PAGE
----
Skinnyman, Chester P & Jehst: A Glance at the UK Underground
The last few years have seen another spike in UK hip hop’s popularity not since Dizzee Rascal has the world seen Grime artists packing out large venues globally. This year has seen Grime heavyweights Skepta and Stormzy had Australian tours booked, but cancelled due to unforeseen personal circumstances and grime label ‘High Focus’ making several trips ‘down under’ with members from their large ensemble including Dirty Dike and the Four Owls. But lets roll back the clock, right back to when Stormzy went by Stiff Chocolate and Skinnyman, Chester P and Jehst were the soundtracks to Brit youth’s teenage years.
To understand UK hip-hop and Grime, you have to understand the context it is born from. Naturally, it has developed in many ways independently of the American scene, a diverse genre of mixed accents, ranging from the Jamaican influences of Klashnekoff and Blak Twang to the Cockney verses from Wiley. Furthermore, grime has a peculiar relationship with US rap, it’s a large source of inspiration and deprivation, many UK emcees have well documented their struggle in rhymes to get all important radio time in England over the dominant US artists. Despite the obvious exceptions of Dizzee Rascal and Slick Rick’s storytelling success in the States, American dominance in the British rap scene over homegrown talent is something resented by many grime artists and reflected in some of the UK’s most successful tracks (just take a listen to Skepta’s ‘Ace Hood Flow’ & Dubbledge’s ‘The Message’). For all their differences, they hold many similarities and like most hip-hop, grime is born from a struggle. The U.S. has the famous ghetto’s, Compton, Harlem, ‘139 - the Dangerzone’, the UK, has the council estates. Particularly in the Northern cities of England post-Depression and Thatcher, the council estate’s still are largely filled with working-class Britons. The council estates are the scene for one of UK hip hops most important albums, Skinnyman’s ‘Council Estate of Mind’.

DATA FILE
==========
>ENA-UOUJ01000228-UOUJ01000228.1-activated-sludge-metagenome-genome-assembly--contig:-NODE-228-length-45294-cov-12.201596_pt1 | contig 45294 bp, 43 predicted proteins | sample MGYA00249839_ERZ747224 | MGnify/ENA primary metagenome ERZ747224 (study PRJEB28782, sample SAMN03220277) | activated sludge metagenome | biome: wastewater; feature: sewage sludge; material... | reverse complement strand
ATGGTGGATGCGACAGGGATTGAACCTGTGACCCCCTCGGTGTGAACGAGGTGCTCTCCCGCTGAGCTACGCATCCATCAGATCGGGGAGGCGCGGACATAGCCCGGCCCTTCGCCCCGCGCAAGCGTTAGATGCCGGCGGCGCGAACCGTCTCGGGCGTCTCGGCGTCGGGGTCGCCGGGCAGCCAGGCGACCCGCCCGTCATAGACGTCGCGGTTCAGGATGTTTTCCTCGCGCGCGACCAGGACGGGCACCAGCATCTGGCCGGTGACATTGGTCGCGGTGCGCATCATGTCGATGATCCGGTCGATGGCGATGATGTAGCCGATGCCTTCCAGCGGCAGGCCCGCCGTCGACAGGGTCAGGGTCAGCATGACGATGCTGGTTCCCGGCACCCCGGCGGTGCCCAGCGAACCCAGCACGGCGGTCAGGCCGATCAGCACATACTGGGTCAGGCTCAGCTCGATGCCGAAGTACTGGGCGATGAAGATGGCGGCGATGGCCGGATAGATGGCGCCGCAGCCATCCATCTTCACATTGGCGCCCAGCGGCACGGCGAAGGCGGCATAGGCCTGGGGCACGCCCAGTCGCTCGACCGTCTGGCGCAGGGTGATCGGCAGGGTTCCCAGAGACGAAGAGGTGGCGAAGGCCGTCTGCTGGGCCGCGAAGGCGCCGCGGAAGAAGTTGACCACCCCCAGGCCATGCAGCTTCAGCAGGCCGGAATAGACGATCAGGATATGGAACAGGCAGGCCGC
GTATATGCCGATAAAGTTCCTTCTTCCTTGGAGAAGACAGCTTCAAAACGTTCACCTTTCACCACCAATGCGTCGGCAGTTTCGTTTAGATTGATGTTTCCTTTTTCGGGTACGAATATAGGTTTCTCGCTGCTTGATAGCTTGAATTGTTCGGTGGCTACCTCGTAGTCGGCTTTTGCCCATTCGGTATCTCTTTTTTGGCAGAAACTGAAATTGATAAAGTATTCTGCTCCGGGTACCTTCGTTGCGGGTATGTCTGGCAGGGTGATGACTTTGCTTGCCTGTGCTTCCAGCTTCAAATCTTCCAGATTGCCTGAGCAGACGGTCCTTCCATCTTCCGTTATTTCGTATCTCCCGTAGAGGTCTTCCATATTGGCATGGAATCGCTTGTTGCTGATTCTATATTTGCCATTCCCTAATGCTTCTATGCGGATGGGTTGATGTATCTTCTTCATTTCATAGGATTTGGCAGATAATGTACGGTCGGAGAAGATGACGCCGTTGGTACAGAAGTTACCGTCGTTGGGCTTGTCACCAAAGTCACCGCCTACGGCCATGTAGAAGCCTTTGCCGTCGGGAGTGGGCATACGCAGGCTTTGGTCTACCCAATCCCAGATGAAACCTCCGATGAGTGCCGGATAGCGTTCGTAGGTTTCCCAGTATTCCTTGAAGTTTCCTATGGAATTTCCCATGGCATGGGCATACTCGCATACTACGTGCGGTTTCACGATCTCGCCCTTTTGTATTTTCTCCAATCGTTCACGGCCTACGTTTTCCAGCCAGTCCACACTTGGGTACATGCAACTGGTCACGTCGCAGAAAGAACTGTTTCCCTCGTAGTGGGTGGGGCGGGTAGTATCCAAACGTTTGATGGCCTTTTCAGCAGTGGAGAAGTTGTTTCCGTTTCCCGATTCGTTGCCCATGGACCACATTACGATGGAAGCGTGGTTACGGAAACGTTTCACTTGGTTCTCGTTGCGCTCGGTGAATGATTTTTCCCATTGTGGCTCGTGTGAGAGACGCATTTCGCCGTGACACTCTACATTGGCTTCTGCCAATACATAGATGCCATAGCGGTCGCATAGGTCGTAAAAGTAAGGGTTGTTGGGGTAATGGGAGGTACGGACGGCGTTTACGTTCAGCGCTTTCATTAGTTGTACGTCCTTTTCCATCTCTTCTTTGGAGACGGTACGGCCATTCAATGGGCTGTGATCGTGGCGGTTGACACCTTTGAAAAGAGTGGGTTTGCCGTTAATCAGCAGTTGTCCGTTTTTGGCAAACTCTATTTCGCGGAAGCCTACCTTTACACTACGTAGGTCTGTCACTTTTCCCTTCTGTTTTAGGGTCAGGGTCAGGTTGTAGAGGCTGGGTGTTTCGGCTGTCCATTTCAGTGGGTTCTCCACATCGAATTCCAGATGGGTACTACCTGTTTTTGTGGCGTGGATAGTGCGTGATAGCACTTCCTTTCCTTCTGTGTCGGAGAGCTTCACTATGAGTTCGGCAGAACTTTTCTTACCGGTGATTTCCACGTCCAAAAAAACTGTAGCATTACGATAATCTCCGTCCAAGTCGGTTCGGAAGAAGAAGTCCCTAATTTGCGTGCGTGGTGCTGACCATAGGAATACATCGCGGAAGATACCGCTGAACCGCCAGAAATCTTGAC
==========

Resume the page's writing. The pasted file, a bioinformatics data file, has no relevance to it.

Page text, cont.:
A powerful and highly autobiographical album from the golden era of the now defunct record label of the early to mid 2000’s - Lowlife Records, which harboured the talents of the biggest names of the epoch - founder Braintax (who has made collaborations with the Hilltop Hoods), Verb T, Jehst, Task Force, Dubbledge, Micall Parknsun and of course, Skinnyman. The production is littered with samples from ‘Made in Britain’ used on the album as social commentary detailing English working class youths stuck in the system of the council estate being interrogated and lectured about discipline by social workers, falling on the wrong side of the law and fighting to survive; each sample linking the last track to the next. The whole album articulates young lads in the system turning to crime to survive ‘dealin’ the cards life’s dealt ‘em’, in a system where ‘the law has made sure that they’re grown to resent dem’. ‘Little Man Pt.1’ describes a chilling narrative of an English youth, product of a ‘system that failed him’ who turned to drugs. On ‘Hayden’ the lack of institutional regard to drug habits in the council estate is commented on, ‘He’s 19 an’ caught with half a kee, so now he ain’t coming home til he’s 33, what a waste of life, jus’ like a criss girl I knew who fucked man for a taste of pipe.’ But it’s on the albums title track ‘Council Estate of Mind’ where the tragedy of the council estate institution is most evident. The animal law that rules the streets and a tribute to Nas’ Illmatic makes Council Estate of Mind is perhaps just as important as an album from one of the UK’s most influential curators as it is a piece of social commentary on the institutionally ingrained struggle of ‘estate head’ youths - ‘Nothin’s equivalent to this council estate of mind’.